Spain to officially adopt NutriScore
The Spanish government’s Agency for Consumer Affairs, Food Security and Nutrition announced yesterday (12 November) a raft of measures aimed at tackling obesity, including the use of NutriScore.
The logo was designed for the French government and came into force in France in October last year while Belgian public health minister Maggie De Block announced this August Belgium was backing NutriScore, following “extensive consultation” with stakeholders.
The Spanish minister of health, consumption and social welfare, María Luisa Carcedo, said: "This information will allow citizens to compare with other similar products easily and make an informed and motivated decision to follow a healthier diet."
Carcedo said the government looked at other front-of-pack labels but rejected using them because they “have not been implemented by administrations, do not meet the objectives of promoting the healthiest choice and can even be confusing for the consumer”.
“They are not supported by scientific associations and professionals," she added.
Serge Hercberg, professor of nutrition at the University of Paris 13’s medical faculty, who was part of the team of researchers that developed NutriScore, took to Twitter, calling the Spanish government’s decision “a step forward for Europe”.
Like other nutrition labels, however, NutriScore is voluntary and manufacturers can choose to add it to their products or not.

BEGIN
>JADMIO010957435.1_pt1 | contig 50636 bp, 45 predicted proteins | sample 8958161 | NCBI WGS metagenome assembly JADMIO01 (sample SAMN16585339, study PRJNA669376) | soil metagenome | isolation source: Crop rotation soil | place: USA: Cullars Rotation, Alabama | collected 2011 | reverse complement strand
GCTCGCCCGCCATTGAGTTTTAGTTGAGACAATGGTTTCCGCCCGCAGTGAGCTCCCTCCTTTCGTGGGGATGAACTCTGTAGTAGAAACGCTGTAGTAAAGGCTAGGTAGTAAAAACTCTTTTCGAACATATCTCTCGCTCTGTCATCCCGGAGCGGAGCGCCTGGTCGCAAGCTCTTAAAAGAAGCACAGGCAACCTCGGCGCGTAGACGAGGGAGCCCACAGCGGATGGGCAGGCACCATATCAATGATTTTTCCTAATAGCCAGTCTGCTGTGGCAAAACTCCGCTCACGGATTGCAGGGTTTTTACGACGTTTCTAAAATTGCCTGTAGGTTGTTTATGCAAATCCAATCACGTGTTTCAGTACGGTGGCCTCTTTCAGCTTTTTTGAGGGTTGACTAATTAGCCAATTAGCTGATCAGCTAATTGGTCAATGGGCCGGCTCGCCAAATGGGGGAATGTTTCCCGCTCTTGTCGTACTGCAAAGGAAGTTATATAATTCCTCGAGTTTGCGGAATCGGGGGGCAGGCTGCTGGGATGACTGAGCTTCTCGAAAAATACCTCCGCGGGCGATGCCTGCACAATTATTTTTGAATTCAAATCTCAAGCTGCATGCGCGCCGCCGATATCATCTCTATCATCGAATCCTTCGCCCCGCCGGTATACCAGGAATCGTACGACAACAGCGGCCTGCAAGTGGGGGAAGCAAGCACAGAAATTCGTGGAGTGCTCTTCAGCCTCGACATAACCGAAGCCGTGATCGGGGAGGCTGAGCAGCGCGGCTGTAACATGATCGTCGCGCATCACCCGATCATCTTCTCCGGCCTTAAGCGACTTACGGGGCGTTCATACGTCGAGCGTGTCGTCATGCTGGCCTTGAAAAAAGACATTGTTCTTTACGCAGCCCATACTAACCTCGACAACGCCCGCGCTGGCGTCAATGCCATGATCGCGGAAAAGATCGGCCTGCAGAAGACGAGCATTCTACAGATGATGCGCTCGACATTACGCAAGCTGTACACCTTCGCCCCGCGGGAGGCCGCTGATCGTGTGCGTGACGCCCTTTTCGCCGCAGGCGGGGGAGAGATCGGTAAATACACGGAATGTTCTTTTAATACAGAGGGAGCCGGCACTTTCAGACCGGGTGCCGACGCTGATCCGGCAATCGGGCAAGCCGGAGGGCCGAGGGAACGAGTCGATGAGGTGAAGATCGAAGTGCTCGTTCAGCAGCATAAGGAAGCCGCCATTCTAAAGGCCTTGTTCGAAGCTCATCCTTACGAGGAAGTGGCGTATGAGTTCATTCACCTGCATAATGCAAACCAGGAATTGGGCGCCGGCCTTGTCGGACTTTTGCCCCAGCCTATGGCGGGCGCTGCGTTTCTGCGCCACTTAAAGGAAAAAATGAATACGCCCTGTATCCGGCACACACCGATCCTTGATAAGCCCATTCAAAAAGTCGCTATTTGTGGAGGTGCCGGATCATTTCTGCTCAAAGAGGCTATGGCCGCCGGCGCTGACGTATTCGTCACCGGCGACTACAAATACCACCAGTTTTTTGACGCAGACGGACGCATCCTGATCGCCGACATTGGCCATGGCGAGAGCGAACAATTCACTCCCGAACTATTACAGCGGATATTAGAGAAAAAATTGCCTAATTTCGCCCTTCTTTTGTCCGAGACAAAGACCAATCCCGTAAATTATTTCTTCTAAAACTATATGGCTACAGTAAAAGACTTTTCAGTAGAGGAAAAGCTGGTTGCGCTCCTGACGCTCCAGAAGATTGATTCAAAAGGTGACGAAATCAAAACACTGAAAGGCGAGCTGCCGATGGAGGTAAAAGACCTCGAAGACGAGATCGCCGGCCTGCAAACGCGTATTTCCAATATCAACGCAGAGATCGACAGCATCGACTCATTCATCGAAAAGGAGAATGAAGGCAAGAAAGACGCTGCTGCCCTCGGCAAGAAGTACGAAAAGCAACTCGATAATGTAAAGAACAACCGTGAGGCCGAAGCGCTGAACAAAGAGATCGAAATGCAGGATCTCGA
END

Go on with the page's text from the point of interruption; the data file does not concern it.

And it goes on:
Carcedo made the announcement at the XI NAOS Awards (Nutrition, Physical Activity and Prevention of Obesity) that took place at the headquarters of the Ministry of Health, Consumption and Social Welfare.
Other measures aimed at strengthening the NAOS strategy and preventing obesity include restricting the supply of unhealthy foods in schools, hospitals, health centres and other public spaces.
Food products and meals sold in canteens and vending machines will have to comply with nutritional criteria in addition to food safety criteria, it said.
To this end, the government will develop a protocol or national guide that “guarantee the balance and nutritional quality” of food “in line with the recommendations of the European Union and the World Health Organisation (WHO)”, it said.
Carcedo also voiced her support for the ‘Collaboration Plan’, a commitment made by more than 500 companies in February this year, pledging to gradually reduce the amount of added sugar, salt and saturated fat in food and drink products by 2020.
The plan will affect more than 3,500 products.